Tone Abbott-oir, easily the most environmentally destructive Prime Minister this country has seen in the modern era, has survived the party room spill for a leadership change. Although 39% of his own Fiberal Party MPs voted to dump him, he remains standing (limping) – for now.
I’ve seen rather a lot lately in the Australian media about the impending spill vote, and the potential political repercussions of a change (or not), but there’s been nearly no mention of what it all means for the continually degrading Australian environment.
As is typical in Australian politics, the environment takes a very distant back seat to the those oh-so-important societal issues like knighthoods, paid parental leave and where to put the next road in Melbourne, so I certainly wasn’t hopeful that a leadership change (or not) would have any positive environmental outcomes. This particular latte-snorting, quinoa-flavoured-pinot-grigio-in-the-artisanal-underpants-pouring, erect-nipple-paper-rubbing environmental scientist has nothing at all to celebrate, even if the no-confidence in The Great Red Underpants is potentially a positive sign.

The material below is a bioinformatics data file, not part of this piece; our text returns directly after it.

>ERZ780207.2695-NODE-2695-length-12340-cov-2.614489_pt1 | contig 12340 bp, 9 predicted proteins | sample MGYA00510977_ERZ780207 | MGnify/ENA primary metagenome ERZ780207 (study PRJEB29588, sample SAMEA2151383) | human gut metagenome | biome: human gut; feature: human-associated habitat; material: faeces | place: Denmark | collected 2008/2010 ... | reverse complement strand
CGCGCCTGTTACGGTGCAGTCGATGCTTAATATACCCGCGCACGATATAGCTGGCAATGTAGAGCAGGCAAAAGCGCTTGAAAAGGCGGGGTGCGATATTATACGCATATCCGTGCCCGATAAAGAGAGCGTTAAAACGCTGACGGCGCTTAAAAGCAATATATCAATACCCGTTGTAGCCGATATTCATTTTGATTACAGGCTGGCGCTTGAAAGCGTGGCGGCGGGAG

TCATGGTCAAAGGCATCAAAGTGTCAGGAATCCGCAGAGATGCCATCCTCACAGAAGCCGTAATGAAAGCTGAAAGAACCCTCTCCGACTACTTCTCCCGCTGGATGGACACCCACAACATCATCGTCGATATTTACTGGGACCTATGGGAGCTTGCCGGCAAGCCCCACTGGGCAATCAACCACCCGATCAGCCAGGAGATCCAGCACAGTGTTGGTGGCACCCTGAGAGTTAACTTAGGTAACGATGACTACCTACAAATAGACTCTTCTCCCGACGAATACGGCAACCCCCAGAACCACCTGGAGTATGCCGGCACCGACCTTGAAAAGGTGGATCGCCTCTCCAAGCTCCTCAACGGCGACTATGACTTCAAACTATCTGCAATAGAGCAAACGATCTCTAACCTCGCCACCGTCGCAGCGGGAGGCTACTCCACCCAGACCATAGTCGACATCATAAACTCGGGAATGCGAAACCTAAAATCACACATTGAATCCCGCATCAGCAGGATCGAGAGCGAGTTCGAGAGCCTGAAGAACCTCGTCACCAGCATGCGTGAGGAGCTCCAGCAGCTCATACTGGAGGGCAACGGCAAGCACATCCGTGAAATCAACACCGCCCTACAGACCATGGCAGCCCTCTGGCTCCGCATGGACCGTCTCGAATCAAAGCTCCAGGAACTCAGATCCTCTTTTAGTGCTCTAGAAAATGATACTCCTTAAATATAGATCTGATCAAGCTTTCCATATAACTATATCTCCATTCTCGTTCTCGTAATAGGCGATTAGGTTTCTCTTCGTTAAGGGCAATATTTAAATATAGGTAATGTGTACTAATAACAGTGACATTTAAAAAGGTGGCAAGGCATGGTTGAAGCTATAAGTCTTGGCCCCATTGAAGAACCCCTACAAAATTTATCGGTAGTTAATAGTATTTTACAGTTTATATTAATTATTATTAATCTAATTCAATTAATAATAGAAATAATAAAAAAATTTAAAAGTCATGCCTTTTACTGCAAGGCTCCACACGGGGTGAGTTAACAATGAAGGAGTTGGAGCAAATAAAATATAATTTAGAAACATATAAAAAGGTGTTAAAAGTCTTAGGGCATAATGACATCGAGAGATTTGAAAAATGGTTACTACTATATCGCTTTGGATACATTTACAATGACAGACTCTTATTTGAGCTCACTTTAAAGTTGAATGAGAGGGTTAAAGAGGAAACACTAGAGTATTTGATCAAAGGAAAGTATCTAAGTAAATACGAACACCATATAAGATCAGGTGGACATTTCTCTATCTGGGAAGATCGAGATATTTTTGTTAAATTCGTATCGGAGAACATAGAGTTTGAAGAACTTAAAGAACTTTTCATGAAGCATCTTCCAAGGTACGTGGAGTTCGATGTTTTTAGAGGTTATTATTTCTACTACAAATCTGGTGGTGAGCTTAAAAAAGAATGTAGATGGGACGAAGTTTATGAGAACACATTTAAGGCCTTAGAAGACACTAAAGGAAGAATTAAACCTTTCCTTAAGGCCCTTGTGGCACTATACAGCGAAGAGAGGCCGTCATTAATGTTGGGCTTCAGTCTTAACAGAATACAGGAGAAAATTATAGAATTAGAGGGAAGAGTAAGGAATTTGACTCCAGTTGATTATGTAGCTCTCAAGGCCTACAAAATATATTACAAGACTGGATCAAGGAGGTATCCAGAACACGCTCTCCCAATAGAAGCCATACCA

This government is still responsible for killing potentially one of the world’s most promising carbon-pricing schemes, it removed taxes on public goods gouged from the ground by greedy mining magnates, it deregulated forest and park protection, promoted deforestation, is still trying to destroy the Great Barrier Reef, gutted the Commonwealth Environment department and remains a staunch impediment to any meaningful progress in climate change mitigation (for a full list of environmental crimes, see here).
Instead, the government hopes to woo those voters with a modicum of environmental appreciation to support them by appointing a toothless Threatened Species Commissioner.
Mark my words, there will be more environmental vandalism by this government over the next few months, and it will involve corporate greasing of the government palm.
My one hope is that an early election will be called and the worst government in Australia’s recent history will be soundly trounced. Only then can we hope to have some time to repair the extensive damage they’ve already caused.